The High Road Approach

A hiring manager, 3rd party recruiter, or HR professional encounters many difficult assignments. Other than letting an employee go, the most difficult assignment is informing an interviewee that they were not selected for a job.

The most common responses the hiring manager hates to hear are often the most common questions an interviewee wants to ask:

  • Why was I not selected?
  • What did I do wrong in the interview?
  • Do you have any advice for me to do better?
  • What was the exact reason why you chose a different applicant?

These questions may be left unanswered for many reasons. But typically they remain a mystery due to the legal department’s risk mitigation policies related to sensitive topics such as discrimination.

Understanding this dilemma, The Barrett Group created an innovative methodology to help clients navigate this exact situation. We call this “The High Road Approach.”

How to implement the High Road Approach

The High Road approach is simple and quite profound, considering it is the road least traveled. By using this methodology, you continue to develop a networking relationship with the decision-maker. After establishing this relationship, your connection may eventually volunteer the answers to the questions you wanted to ask.

The approach begins with a simple letter sent by email or traditional mail:

Hi <Name of person in the hiring process assigned to deliver the news>,

Although I am disappointed for not being selected for the opportunity, congratulations on filling the position!

In the interest of staying connected, I will send you a LinkedIn invite. I have learned that amazing opportunities can come from networking relationships, contacts shared, and professional associations.

Please feel free to reach out to me if you would like assistance with anything or just to stay in touch.

I will circle back around to you in a few weeks to see how you are doing.


Your first and last name
(xxx) xxx-xxxx

Stand out by taking the High Road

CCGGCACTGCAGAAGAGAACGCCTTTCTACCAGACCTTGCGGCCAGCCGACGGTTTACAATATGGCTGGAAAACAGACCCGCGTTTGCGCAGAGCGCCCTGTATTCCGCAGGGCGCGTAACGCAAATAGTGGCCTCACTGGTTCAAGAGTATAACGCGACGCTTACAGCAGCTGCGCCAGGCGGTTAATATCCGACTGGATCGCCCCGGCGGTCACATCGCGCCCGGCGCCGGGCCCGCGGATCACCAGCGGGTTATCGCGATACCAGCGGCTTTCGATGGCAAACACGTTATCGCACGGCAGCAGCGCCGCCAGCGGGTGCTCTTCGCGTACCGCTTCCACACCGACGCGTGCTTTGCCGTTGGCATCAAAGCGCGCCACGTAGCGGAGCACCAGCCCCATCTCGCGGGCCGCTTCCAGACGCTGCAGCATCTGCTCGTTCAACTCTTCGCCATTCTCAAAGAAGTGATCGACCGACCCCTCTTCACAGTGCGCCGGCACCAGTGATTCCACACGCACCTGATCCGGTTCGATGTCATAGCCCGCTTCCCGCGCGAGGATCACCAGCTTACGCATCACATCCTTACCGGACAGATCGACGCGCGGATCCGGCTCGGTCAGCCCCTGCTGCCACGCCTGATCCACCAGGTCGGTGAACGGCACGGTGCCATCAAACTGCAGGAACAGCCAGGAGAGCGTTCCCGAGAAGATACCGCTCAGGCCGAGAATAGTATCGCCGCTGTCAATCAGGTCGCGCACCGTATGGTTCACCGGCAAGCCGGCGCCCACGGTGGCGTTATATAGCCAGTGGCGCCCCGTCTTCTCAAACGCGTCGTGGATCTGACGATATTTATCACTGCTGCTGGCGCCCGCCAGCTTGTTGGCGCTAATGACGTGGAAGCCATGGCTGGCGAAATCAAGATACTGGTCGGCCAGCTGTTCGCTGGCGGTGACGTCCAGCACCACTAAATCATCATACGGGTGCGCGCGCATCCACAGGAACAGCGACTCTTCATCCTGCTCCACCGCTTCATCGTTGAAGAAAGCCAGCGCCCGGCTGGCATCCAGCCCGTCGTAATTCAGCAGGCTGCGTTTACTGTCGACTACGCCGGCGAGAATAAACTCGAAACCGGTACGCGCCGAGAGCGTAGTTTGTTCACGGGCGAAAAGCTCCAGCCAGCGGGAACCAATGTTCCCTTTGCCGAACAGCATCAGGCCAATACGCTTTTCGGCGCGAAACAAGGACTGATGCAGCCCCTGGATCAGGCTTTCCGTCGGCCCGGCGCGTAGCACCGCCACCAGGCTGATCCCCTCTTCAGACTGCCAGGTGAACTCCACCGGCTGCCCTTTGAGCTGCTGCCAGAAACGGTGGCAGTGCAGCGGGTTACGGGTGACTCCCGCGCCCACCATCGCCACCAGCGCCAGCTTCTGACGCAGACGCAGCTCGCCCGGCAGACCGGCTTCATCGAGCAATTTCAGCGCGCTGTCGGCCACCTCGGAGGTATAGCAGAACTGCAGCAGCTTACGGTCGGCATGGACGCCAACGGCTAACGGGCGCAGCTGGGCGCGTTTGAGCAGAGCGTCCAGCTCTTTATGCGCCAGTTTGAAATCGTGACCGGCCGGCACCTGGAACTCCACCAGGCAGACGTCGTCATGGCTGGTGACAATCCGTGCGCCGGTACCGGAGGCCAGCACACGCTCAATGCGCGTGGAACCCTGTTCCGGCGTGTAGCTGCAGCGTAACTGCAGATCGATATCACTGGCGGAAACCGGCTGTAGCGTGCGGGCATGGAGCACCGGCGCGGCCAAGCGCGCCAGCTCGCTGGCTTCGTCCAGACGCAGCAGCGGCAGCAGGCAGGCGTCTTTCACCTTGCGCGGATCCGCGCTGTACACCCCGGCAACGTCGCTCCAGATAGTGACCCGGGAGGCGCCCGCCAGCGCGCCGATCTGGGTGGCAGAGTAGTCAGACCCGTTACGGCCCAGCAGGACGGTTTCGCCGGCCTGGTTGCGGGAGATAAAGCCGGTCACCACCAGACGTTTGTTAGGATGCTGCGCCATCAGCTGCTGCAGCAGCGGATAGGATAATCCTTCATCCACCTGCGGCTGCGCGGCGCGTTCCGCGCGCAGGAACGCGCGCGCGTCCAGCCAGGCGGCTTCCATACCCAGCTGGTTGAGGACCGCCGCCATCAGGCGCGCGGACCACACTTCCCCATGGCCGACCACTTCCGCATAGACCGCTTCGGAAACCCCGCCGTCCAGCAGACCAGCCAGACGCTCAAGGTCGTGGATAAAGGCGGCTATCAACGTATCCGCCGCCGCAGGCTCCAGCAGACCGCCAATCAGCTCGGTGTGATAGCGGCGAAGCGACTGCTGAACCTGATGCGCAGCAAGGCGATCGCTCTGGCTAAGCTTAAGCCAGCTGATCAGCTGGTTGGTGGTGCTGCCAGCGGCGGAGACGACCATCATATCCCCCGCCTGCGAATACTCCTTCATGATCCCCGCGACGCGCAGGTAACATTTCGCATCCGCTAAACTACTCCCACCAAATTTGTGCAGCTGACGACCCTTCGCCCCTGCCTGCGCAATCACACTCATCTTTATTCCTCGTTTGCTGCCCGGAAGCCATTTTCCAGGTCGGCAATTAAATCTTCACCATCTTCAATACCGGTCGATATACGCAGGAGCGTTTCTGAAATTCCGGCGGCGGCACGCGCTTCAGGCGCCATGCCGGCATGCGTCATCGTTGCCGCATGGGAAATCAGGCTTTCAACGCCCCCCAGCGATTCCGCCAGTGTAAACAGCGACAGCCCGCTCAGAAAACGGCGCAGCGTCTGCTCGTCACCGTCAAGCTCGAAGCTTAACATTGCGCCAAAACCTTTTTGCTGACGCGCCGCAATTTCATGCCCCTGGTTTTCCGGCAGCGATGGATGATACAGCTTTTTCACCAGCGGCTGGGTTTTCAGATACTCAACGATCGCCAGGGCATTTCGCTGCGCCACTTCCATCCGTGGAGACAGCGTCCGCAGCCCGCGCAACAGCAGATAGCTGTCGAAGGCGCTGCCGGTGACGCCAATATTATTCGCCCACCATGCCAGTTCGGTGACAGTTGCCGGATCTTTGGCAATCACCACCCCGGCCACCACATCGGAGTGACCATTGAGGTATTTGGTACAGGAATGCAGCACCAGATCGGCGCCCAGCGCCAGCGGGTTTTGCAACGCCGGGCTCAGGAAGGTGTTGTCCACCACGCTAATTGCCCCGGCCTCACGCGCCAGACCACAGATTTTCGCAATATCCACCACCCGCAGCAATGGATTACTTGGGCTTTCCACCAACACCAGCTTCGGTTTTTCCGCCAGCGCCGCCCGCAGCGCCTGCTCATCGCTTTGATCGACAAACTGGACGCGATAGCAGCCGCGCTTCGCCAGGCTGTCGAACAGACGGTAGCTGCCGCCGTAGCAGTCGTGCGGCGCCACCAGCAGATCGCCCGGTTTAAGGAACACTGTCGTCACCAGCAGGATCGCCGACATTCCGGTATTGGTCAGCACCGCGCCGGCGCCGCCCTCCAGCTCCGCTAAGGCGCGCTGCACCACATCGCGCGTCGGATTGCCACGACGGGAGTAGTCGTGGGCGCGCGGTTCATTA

Consider two crucial reasons this method helps our clients toward success:

  1. The High Road Approach Establishes A Path For Future Opportunities. When our clients take the High Road, many end up getting the job! Many times, the employer’s first choice washes out during the offer negotiation or probationary stage of onboarding. If the connection is left open, the employer may be so impressed by your sophistication and political savvy that they change their mind and offer the position to you anyway. After all, you did interview for the job!
  2. The High Road Approach Expands Your Sphere of Influence. Our clients often receive referrals for totally different opportunities. These may be within the same company or a job located in the interviewer’s sphere of influence. These referrals are to jobs in both the unpublished and published job markets.

An additional High Road Approach goes a step further.

Find out who got the job and take them to lunch. You have more in common than you realize. For one, you obviously wanted the same position. Turn the disappointment of not getting the job into a networking opportunity.

“I can think of at least five clients who ended up landing a job because they scheduled this lunch,” noted Waffles Pi NatuschVice President of Client Services and Client Concierge at The Barrett Group.

When you find yourselves in a position of not getting the job of your choice, make the most of it. Take the High Road Approach. You may be surprised where that new road takes you.

By: Dan Resendes

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